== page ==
The novelist Theodore Dreiser met Helen (Patges) Richardson in Greenwich Village, where he was then living, in September 1919. They became lovers and moved to Los Angeles shortly after beginning their romance. Helen Richardson was an aspiring actress. She became Dreiser’s second wife.
The following telegram from Helen to Dreiser was dated October 18, 1920.
Can you imagine getting such a telegram? I cannot recall reading any form of correspondence with such a desperate, anguished plea. In fifteen words.
The concentration of people. It’s why I love cities.
The concentration of business establishments; of restaurants serving every cuisine imaginable, at a wide range of prices; of coffeehouses everywhere where you can sit musing or chatting for what seems like forever; of places of interest such as libraries, theaters, cinemas, concert halls, museums.
The parks and public gathering spots, such as public sitting areas everywhere on even the most congested avenues.
The wide sidewalks, thronged with people.
The wonderful infusion of people of all races and nationalities. The immigrants. The tourists. What they contribute and share in terms of enthusiasm and amiability.
The incredible variety of languages spoken. Heard all the time, on the street and on the subway. Music to the ears.
The access to water, to the ocean and the Hudson and East Rivers, every which way one turns.
A sense of being impervious to weather. It’s fun to walk the streets on a hot summer day when everyone is without a coat. On a winter’s day when somehow an icy chill doesn’t seem to matter. When it makes your blood tingle, and when walking the streets makes you feel warmer. And when it’s raining, the rain-slicked sidewalks often have a feeling of romantic beauty.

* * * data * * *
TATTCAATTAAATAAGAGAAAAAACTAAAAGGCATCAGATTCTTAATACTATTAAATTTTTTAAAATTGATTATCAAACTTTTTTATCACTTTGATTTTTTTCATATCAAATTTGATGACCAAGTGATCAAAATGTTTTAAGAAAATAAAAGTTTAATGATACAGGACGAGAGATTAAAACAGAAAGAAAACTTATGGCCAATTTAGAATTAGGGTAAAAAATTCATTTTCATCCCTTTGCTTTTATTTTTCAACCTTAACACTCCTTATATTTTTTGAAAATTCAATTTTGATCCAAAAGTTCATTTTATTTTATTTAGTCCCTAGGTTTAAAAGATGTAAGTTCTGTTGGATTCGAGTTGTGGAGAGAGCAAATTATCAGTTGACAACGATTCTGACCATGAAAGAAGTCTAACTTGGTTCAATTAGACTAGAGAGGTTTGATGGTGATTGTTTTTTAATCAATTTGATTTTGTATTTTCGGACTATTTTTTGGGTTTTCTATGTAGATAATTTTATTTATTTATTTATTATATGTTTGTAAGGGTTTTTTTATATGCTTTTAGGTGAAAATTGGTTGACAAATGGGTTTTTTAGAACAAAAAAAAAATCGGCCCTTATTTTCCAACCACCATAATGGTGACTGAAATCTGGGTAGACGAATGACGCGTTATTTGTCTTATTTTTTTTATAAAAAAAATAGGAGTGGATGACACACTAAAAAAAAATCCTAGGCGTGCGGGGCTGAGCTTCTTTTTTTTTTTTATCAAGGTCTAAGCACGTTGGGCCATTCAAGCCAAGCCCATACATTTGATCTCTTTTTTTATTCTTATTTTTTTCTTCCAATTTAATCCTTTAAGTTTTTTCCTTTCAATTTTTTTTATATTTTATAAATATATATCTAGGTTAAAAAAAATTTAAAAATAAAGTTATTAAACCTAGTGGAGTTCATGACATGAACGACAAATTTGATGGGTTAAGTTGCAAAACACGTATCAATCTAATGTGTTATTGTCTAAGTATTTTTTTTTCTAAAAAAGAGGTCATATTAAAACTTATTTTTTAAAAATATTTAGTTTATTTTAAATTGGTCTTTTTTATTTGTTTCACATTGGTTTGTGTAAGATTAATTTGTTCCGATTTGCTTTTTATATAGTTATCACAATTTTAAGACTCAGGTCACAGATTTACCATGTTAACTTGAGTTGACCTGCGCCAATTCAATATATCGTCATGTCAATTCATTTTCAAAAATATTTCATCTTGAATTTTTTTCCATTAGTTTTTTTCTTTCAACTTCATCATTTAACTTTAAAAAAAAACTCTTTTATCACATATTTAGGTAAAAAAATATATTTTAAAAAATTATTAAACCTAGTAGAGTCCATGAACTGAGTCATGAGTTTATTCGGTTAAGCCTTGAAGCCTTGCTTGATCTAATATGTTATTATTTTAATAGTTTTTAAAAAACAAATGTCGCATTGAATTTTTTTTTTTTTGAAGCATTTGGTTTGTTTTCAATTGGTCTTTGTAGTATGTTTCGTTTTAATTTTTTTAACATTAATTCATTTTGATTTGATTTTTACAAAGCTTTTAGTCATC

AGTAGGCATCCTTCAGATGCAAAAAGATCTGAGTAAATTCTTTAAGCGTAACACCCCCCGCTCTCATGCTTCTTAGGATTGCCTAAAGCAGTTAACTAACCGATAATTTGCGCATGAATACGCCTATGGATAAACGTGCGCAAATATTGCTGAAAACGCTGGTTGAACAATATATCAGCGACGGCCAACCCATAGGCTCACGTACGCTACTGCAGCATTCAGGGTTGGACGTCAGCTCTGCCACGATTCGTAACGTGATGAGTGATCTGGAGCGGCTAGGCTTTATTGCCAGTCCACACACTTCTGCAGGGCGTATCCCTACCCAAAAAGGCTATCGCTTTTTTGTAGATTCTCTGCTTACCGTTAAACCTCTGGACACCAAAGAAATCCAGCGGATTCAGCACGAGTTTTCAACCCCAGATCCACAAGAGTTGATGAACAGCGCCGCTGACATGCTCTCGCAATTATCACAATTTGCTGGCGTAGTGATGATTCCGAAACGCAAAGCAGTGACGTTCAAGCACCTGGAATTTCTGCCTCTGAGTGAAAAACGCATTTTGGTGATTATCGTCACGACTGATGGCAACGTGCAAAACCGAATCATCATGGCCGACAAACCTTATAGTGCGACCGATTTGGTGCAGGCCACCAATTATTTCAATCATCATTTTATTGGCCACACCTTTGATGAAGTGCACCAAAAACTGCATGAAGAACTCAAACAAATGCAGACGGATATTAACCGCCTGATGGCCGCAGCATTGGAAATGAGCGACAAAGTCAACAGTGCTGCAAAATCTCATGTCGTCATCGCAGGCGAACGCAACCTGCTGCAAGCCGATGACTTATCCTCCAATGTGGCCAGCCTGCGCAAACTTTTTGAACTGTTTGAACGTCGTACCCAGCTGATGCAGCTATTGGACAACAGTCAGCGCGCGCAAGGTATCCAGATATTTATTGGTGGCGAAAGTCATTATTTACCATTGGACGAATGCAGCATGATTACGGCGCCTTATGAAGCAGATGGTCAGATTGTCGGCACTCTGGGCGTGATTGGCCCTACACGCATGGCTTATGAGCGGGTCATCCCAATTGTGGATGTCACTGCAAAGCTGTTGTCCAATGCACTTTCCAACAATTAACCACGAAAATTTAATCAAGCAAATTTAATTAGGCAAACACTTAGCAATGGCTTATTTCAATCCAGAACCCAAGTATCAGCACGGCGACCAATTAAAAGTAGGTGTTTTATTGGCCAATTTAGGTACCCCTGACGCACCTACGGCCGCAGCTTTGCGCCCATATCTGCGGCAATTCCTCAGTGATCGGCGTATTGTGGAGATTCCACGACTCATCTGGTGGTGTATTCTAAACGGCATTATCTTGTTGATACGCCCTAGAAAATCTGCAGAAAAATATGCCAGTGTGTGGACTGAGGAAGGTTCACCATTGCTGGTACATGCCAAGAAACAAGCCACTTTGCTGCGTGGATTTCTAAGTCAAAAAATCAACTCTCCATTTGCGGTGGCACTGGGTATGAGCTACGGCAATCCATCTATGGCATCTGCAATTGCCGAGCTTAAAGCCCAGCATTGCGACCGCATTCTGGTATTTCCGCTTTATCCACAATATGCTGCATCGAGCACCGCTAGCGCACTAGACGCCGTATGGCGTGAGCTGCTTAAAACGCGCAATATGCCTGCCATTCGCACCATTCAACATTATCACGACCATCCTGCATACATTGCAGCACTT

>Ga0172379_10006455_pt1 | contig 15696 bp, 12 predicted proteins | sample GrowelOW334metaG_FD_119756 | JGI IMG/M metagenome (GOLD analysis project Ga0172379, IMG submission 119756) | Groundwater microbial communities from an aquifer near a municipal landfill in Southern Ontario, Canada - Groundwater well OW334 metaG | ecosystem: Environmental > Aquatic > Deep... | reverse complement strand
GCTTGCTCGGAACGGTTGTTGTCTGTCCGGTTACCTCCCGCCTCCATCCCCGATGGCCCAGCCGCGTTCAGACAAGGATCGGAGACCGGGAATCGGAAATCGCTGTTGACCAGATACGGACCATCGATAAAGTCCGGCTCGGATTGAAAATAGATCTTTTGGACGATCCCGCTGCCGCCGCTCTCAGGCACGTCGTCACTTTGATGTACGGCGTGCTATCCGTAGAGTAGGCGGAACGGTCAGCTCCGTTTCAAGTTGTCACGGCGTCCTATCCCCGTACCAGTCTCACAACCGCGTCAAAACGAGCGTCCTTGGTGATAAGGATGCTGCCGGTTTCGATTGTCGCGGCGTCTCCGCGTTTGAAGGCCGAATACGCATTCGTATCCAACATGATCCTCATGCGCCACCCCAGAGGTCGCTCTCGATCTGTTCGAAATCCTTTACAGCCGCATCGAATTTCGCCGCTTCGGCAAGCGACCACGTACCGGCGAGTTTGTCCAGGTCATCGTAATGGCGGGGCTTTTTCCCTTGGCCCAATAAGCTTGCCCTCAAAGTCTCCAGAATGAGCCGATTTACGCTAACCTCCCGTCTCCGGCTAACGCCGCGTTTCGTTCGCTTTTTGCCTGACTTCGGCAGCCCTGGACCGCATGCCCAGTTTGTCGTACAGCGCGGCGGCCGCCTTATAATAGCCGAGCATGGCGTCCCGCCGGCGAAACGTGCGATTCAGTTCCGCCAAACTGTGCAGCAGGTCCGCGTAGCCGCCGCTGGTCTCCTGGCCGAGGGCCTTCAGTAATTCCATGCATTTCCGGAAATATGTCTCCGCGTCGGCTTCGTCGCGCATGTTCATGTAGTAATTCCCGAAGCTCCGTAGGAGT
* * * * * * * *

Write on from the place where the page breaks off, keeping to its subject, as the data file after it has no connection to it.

The City. Manhattan. The energy! The fun. The sheer excitement!
I made friends recently with a New York woman born and raised overseas — and thus intimately familiar with more than one culture and language — who showed an interest in my writing.
I hardly ever seem to not mention my blog to a new acquaintance. People say they would be interested in reading it. Few do. They rarely get back to me. I try to think of posts that might appeal to their interests, worldview, or tastes. It usually doesn’t matter.
The following, for example, is an email of mine dated December 5, 2018:
Dear Dr. _______,
I had an appointment with you this morning. I appreciate deeply having received treatment from you over the past weeks.
At the end of the appointment, you asked me about my writings.
It occurred to me that there is a recent essay of mine that might interest you. It is also possible that it will not.
It is a long essay of around 40 pages which I posted to my blog last June. It has gotten very few readers. I doubt that many readers found my points to be persuasive, and I suspect that many readers found my essay too long and tedious to read.
Nevertheless, I feel it is a very good and well written essay worth reading. I did a lot of work on it.
It essentially presents a contrarian view or perspective on modern medical practices. I have drawn upon my own experiences working briefly in hospitals as an aide when I was a young man, my own personal observations about health, and current books which question modern medical practices.